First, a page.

“She never had to actually assassinate anyone, and I won’t speculate on whether she would have killed,” Kfir said.
According to Kfir, it was Rafael’s internal contradictions and her ability to balance them that made her such a successful clandestine operative.
In a presentation he gave this past October to the annual meeting of the Association of the United States Army, he praised Rafael for having been courageous and reckless, open and guarded, extroverted and secretive, persistent and flexible.
As effusive as Kfir is about Rafael, he refused to say that she was a better agent than others. He admitted that had the Lillehammer Affair not happened, she could have simply retired from the Mossad without anyone having ever known who she was and what she had done.
“It’s a paradox,” said Kfir. “As a result of a mistake and its exposure, she became a legend and she met the love of her life and built a life for herself.”
‘As a result of a mistake and its exposure, she became a legend and she met the love of her life and built a life for herself’
Yiftach Reicher-Atir, who worked in IDF intelligence and wrote a novel titled “The English Teacher” about female Mossad agents, agreed that although Rafael was a talented agent, it was the circumstances of her capture that earned her notoriety.
“To be caught in a operational act, to be tried and jailed…I’m very glad that this is a very, very rare occurrence for Mossad agents, but at the same time you can’t deny the story,” he said.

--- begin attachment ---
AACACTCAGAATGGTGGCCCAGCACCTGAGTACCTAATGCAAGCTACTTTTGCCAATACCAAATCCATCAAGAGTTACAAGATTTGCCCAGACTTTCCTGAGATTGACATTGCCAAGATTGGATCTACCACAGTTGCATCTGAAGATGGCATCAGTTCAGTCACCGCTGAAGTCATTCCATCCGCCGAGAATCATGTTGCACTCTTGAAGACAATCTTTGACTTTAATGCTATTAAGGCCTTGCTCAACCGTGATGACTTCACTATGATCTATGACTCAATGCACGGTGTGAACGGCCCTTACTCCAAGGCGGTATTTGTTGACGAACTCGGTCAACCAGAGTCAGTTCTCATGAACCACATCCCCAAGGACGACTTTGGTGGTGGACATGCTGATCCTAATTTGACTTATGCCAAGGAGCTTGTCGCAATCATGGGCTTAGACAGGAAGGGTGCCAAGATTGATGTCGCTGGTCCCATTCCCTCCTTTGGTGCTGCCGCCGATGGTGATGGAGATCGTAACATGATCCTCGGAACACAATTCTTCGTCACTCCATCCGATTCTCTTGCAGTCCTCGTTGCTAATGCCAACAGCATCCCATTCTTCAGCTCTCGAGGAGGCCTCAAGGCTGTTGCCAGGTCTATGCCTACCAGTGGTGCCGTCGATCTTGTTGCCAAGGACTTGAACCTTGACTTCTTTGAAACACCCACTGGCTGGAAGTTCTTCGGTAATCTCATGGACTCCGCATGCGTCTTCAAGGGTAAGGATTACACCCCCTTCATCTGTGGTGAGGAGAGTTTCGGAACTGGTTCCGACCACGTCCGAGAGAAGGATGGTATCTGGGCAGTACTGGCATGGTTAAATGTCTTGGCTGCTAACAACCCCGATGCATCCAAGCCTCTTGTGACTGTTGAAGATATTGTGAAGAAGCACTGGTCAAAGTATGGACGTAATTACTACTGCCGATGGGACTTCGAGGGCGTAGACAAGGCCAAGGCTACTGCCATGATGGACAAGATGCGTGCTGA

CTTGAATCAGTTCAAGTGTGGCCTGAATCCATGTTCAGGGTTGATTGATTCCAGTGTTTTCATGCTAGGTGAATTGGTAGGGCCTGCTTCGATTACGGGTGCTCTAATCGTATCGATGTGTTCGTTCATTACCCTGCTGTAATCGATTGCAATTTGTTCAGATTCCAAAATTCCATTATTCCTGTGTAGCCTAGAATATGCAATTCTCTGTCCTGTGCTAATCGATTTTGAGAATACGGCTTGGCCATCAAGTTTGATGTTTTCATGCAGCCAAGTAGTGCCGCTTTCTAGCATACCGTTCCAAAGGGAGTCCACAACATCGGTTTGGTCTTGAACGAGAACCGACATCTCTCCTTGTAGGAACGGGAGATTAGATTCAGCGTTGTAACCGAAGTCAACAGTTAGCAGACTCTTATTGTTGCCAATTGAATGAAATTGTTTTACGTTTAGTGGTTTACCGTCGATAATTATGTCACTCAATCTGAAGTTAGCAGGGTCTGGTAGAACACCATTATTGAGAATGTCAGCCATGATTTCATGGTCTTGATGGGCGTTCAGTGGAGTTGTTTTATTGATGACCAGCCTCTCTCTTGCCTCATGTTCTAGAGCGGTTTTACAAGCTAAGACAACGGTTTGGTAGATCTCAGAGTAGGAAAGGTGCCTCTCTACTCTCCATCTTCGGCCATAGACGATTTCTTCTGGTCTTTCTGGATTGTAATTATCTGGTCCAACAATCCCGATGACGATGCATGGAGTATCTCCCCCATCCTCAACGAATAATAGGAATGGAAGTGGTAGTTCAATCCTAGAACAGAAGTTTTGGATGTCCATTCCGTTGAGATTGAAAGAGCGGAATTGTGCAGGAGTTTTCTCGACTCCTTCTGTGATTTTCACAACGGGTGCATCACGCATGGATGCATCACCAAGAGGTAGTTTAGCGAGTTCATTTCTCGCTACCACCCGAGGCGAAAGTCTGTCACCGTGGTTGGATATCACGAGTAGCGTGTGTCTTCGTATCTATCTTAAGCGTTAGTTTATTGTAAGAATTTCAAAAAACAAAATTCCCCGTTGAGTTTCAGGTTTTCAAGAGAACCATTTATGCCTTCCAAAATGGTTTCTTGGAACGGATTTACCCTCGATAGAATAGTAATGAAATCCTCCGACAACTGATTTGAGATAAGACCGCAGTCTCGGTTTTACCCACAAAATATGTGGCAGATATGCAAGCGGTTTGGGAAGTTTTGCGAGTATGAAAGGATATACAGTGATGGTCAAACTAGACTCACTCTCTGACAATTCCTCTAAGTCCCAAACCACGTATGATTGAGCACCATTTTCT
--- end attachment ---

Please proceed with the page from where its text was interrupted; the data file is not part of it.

“She got married to her lawyer. It was a true love story. If you made a movie like that, people wouldn’t believe you.”
Though happily married, Rafael never had children. Her concern about her ticking biological clock comes through in Kfir’s book, and Kfir confirms that she had personally confided in him her desire to settle down and have children.
“I worked closely with her for ten years, first as the head of the School for Special Operations and then as head of the operations unit in Europe,” said Kfir. “We had level of trust and she would tell me about her desire for love.”
‘At her funeral, he whispered to me that he hoped that one day someone would write about her’
Aside from Rafael’s notoriety, the fact that she was a female Mossad operative will likely generate interest in her story, which Kfir believes demonstrates that what a man can do, a woman can also do — sometimes even better.
He pointed out that it is often what he calls the “prosaic things,” like getting a visa issued, that a woman, who generally raises less suspicion, can do better than a man.
Reicher-Atir agreed that Rafael serves as an example of how well a woman can serve in the Mossad, but warned that the job can be more dangerous for a woman because she is more exposed to sexual harassment and attack.
He also believes that Rafael’s expressed worries about the effect of her job on her ability to find a life partner and have children are not to be taken lightly.
“No woman with young kids will operate as a combatant undercover in a foreign country,” he said.
Kfir views his writing his biography of Rafael as a fulfillment of her husband’s wish that her story be told.
“At her funeral, he whispered to me that he hoped that one day someone would write about her,” Kfir said.
Rafael also served as inspiration for Reicher-Atir’s novel about female Mossad operatives. She may not be specifically named in the fictional narrative, but her spirit of Zionism and dedication to Israel are embedded in it.
“It’s good for people to know what other people are doing for them,” said the author.